Having just read the King book, I thought I’d try the Holland movie, and the result was …sad.  The book isn’t the absolute best, it’s more a novella than a novel, fleshed out when it really didn’t need to be, or, conversely, not crafted into something that could stand on its own when it grew in size.  Either way, it didn’t work perfectly, and therefor isn’t top shelf King, but it still chills, it still thrills, and it’s still a good read.  The film version, though, is not a good watch.  It’s bad down to its bones, and rotten to its core.

Billy Halleck is an overweight lawyer whose life has become as comfy and careless as his eating habits.  He’s a pretty big deal now, commands some local respect, lives on a nice street, has a pretty wife, no real problems to deal with, and it’s starting to make him a little lazy.  But one tragic event wakes him completely up, and will set the tone for a deadly downward spiral.  Distracted while driving, Billy accidentally hits and kills an old Gypsy woman who was part of a group of vagabonds who recently rolled through town.  It was a mistake, Billy gets off without even a slap on the wrist, but the Gypsy pater familias isn’t so forgiving; he not only puts a curse on Halleck but on all involved in what he sees as a coverup.  Now Billy is losing weight at a tremendous pace, which seems OK at first, but soon turns dangerous, and leads him far away from the white picket fence life he had grown so accustomed to.

First off, this feels like a 90s, made-for-TV, USA Network original, or something even worse; there’s a bad sense throughout that it was planned cheap and manufactured cheaper.  You know the style, they can be fun anyway, but not this time around; Thinner is a terribly amateur take on a cool book.  First, from the beginning, there’s a weird sense of humor, but only when Billy is fat, like his weight makes him comedic, and then later it’s not funny any more.  I see what they did there, but I didn’t like it, and the film simply doesn’t carry the same mood as the book.  They also changed some events, which, fine, I get it, this is the movie version, but they didn’t change them for the better.  It was stupider, sillier, choppier, more frantic, less professional, had odd dream sequences, and made very little sense as a sweeping story.  It was as if no one really cared to do a good job, and it showed.  King pops up in a cameo; he probably should have stayed further away.

My rating: ☆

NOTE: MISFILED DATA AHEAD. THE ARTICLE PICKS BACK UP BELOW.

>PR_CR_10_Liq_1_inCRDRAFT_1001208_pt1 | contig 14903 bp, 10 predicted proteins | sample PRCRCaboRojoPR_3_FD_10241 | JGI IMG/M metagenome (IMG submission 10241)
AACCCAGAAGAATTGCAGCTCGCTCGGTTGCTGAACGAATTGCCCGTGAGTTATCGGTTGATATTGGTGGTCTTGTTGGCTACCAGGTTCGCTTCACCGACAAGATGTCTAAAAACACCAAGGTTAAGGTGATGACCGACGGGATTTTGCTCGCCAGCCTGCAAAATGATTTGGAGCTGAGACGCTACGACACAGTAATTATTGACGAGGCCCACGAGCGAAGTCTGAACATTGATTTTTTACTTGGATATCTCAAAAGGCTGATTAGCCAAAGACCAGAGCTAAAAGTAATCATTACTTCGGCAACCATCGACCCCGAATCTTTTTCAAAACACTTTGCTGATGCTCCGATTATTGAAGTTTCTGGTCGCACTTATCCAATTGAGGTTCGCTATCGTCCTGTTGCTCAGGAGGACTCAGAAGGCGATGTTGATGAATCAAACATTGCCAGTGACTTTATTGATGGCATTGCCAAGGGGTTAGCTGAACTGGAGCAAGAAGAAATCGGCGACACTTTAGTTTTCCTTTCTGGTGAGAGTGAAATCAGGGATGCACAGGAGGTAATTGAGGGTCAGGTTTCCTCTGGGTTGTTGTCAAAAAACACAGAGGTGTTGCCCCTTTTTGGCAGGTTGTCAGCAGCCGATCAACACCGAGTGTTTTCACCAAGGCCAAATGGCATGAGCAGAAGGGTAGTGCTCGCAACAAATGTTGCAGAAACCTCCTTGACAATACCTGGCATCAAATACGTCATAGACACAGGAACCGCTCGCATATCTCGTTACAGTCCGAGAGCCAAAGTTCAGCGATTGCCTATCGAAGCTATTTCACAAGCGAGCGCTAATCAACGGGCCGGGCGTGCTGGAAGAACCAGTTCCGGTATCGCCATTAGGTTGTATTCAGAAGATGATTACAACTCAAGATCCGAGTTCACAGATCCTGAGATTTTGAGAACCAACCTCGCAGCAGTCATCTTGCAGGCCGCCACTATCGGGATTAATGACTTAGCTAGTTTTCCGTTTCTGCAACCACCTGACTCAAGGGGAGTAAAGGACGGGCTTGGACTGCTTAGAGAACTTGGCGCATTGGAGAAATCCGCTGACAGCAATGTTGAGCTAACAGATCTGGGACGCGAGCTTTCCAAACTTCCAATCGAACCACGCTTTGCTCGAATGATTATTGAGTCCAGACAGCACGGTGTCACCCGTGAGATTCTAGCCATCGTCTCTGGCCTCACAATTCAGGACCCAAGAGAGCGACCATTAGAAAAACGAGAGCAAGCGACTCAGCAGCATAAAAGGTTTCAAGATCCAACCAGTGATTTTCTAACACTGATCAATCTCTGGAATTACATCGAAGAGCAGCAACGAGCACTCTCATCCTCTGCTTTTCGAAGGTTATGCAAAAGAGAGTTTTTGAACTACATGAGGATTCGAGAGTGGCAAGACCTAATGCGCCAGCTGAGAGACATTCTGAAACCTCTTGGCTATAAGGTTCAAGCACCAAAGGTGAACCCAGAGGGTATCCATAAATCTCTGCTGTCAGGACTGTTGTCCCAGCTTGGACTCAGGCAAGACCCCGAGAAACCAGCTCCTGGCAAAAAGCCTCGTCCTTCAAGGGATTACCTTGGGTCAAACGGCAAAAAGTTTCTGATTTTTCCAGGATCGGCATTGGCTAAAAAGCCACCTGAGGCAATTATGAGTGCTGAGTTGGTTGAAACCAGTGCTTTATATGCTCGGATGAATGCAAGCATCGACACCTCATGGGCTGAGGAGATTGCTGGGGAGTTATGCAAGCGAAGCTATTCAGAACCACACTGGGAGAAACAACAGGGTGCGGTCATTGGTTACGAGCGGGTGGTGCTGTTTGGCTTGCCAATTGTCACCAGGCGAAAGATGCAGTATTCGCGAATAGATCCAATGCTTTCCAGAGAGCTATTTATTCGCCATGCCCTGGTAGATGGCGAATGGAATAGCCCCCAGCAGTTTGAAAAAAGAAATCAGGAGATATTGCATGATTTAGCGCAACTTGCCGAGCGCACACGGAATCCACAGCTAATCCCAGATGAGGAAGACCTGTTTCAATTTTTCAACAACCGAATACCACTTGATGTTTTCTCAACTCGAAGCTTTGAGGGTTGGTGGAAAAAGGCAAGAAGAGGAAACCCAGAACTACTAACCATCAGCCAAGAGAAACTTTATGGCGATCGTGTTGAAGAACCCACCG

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Book Review – Thinner

Category : Book Review

Author: Stephen King

Year: 1984

Thinner was published 10 years after King’s first novel Carrie, and it was the fifth novel he’d released under the pseudonym Richard Bachman.  Actually, the first four were novellas and would later be collected in one book, which would make Thinner the second Bachman, although it too could be considered a novella, and perhaps should.  In a way, it’s too short to be a novel, to bloated to be a novella, so it lands somewhere in between, which is a very awkward place to be.  It either needed fleshed out (no pun intended) or trimmed down (again, my apologies), because it doesn’t work perfectly in the space it was edited to fit.  That’s my two cents, but King is the master, and I enjoyed this story no matter the mistakes.

Billy Halleck is an overweight lawyer whose life has become as comfy and careless as his eating habits.  He’s a pretty big deal now, commands some local respect, lives on a nice street, has a pretty wife, no real problems to deal with, and it’s starting to make him a little lazy.  But one tragic event wakes him completely up, and will set the tone for a deadly downward spiral.  Distracted while driving, Billy accidentally hits and kills an old Gypsy woman who was part of a group of vagabonds who recently rolled through town.  It was a mistake, Billy gets off without even a slap on the wrist, but the Gypsy pater familias isn’t so forgiving; he not only puts a curse on Halleck but on all involved in what he sees as a coverup.  Now Billy is losing weight at a tremendous pace, which seems OK at first, but soon turns dangerous, and leads him far away from the white picket fence life he had grown so accustomed to.

That’s really the only big problem with Thinner, it’s too blown up, it’s not that complicated of a story, yet it goes on in detail much farther than it needs to, and with a secondary character who we simply didn’t need to hear from and/or focus on.  The book would have been a better short story, with only Billy mattering, with only Billy narrating, with a quick resolution that creeped us completely out; that tale was there, it was just covered up with fluff part of the time.  Again, that’s my main critique, the rest was really cool.  Great detail in the setup, a nice mood, a very unusual story, not really scary in the least, just weird and concerning.  And, unlike some other King books, this one ended very well I thought, dark and concise and meaningful.  Read for a quick escape and a fun freak out, but know that this isn’t upper echelon.

My rating: ☆ ☆ ☆ ☆

 

 


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Sports – NFL Picks 2020, Championship

Category : Sports

Here are my NFL Divisional picks

(5-5 for the postseason, 163-92-1 for the regular season)

Bye teams: none

 

TB @ GB

Buf @ KC

 


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Movie Review – Promising Young Woman

Category : Movie Review

Director: Emerald Fennell

Starring: Carey Mulligan, Bo Burnham, Alison Brie

Laverne Cox, Chris Lowell, Max Greenfield, Jennifer Coolidge

Year: 2020